Avoid Cardiovascular Risk When Ending Your Pregnancy

Avoid Cardiovascular Risk When Ending Your Pregnancy

Increasing the age of the first pregnancy is one of the factors that promote cardiovascular risk before and after pregnancy

The fact that a child is brought into the world does not mean that there will end the care for a woman, since most pregnant women have cardiovascular risks even after giving birth.

The number of pregnant women at risk of cardiovascular disease has increased in recent years in Western countries due to the increase in the age at which the first pregnancy occurs and the increasing prevalence of cardiovascular risk factors: diabetes mellitus, hypertension, hypercholesterolemia, obesity, sendentarismo and smoking.

Avoid cardiovascular risk at the end of pregnancy. Photo: Pexels

Although the woman has not previously presented cardiovascular risk factors, some of them can develop during pregnancy and remain even after it, with important repercussions on her cardiovascular health during later adult life.

On the occasion of International Women’s Day, March 8, the Spanish Societies of Cardiology (SEC), Primary Care Physicians (SEMERGEN), Family and Community Medicine (semFYC), Gynecology and Obstetrics (SEGO), Endocrinology and Nutrition ( SEEN), Diabetes (SED) and for the Study of Obesity (SEEDO-SEO), have presented the project "Vascular risk from the 4th quarter", whose objective is to raise awareness and sensitize the population and health professionals of the importance to control cardiovascular risk factors after the end of pregnancy.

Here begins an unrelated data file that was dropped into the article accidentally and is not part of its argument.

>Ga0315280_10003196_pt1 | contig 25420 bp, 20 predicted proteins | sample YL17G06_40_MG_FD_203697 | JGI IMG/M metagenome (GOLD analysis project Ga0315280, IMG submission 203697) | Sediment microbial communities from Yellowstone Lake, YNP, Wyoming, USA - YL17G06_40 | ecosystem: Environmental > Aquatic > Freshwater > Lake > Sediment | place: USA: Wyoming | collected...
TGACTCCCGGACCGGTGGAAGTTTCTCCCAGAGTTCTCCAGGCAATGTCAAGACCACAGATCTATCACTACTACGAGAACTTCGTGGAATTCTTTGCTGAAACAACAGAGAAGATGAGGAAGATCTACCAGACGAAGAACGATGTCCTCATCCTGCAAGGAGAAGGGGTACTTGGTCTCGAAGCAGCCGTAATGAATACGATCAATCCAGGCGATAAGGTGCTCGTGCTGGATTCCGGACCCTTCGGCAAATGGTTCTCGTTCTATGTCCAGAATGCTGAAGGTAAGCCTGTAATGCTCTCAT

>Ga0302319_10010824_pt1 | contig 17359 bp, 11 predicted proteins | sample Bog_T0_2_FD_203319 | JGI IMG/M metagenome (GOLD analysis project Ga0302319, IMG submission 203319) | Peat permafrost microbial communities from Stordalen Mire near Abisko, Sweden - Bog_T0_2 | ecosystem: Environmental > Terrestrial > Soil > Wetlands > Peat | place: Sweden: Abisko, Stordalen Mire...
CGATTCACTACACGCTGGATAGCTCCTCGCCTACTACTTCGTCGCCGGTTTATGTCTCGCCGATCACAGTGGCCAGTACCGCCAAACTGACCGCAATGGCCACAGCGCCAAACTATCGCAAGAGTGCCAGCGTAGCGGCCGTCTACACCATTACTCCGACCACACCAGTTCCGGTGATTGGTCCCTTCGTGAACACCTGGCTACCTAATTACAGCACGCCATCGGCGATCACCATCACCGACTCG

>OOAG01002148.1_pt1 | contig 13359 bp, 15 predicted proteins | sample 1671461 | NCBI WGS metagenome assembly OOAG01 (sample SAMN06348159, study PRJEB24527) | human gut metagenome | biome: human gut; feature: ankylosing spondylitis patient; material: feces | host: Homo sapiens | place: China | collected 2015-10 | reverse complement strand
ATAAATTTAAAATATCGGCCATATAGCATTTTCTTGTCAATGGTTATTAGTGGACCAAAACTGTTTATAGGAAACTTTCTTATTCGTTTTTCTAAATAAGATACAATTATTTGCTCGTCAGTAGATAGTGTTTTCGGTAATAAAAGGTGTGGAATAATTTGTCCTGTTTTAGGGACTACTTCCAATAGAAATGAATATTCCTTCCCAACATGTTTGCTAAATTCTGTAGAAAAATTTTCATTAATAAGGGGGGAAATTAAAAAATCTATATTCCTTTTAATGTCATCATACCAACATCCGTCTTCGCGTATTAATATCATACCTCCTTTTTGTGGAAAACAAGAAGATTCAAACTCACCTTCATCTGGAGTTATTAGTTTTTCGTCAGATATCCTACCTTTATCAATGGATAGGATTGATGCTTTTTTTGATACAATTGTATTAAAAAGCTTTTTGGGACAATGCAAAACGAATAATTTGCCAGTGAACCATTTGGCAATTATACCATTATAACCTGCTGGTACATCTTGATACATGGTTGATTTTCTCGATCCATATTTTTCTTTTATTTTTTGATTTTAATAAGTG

9.2 percent of pregnant women develop gestational diabetes, and hypertensive disorders affect between 6 and 8 percent of women in this period of life. These pathologies can lead to a malfunction of the endothelium, the skin that covers the entire vascular system on the inside.

Scientific evidence indicates that having three abortions of unknown cause multiplies the cardiovascular risk, and that spontaneous preterm delivery is an independent factor of heart attack, stroke and cardiovascular disease in general.
Despite these data, 75 percent of women who have developed these complications during pregnancy do not undergo medical follow-up once the pregnancy is over.

Patients with early pregnancy loss have a higher cardiovascular risk. Photo: Pexels

“Patients with early pregnancy loss have a higher cardiovascular risk after delivery, especially those who have had recurrent miscarriages; that is, three or more. According to a recent study that includes about a million women followed for 35 years, spontaneous preterm delivery is an independent cardiovascular risk factor (increased risk of ischemic disease, heart attack and stroke) ”, he explained in the presentation of this report, Dr. María Goya, obstetrician at the Vall d’Hebron Hospital, and secretary of the Spanish Diabetes and Pregnancy Group of the SEGO.

Obesity, gestational diabetes and hypertension in pregnancy
Dr. Susana Monereo, secretary of the Board of Directors of SEEDO-SEO, has indicated: “Excess weight, which affects a not inconsiderable percentage of young women – around 22%, doubles the risk of suffering from gestational diabetes and hypertension ”. Hence, "the importance of weight control before, during and after pregnancy."